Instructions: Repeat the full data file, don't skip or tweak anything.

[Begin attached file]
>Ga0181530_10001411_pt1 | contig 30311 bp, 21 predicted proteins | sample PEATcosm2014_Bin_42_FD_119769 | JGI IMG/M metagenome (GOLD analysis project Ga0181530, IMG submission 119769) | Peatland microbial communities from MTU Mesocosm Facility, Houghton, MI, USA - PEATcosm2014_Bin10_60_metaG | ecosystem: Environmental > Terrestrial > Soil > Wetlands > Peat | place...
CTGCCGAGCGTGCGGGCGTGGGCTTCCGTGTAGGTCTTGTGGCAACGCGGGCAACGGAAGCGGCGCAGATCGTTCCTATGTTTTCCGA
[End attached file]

>Ga0181530_10001411_pt1 | contig 30311 bp, 21 predicted proteins | sample PEATcosm2014_Bin_42_FD_119769 | JGI IMG/M metagenome (GOLD analysis project Ga0181530, IMG submission 119769) | Peatland microbial communities from MTU Mesocosm Facility, Houghton, MI, USA - PEATcosm2014_Bin10_60_metaG | ecosystem: Environmental > Terrestrial > Soil > Wetlands > Peat | place...
CTGCCGAGCGTGCGGGCGTGGGCTTCCGTGTAGGTCTTGTGGCAACGCGGGCAACGGAAGCGGCGCAGATCGTTCCTATGTTTTCCGA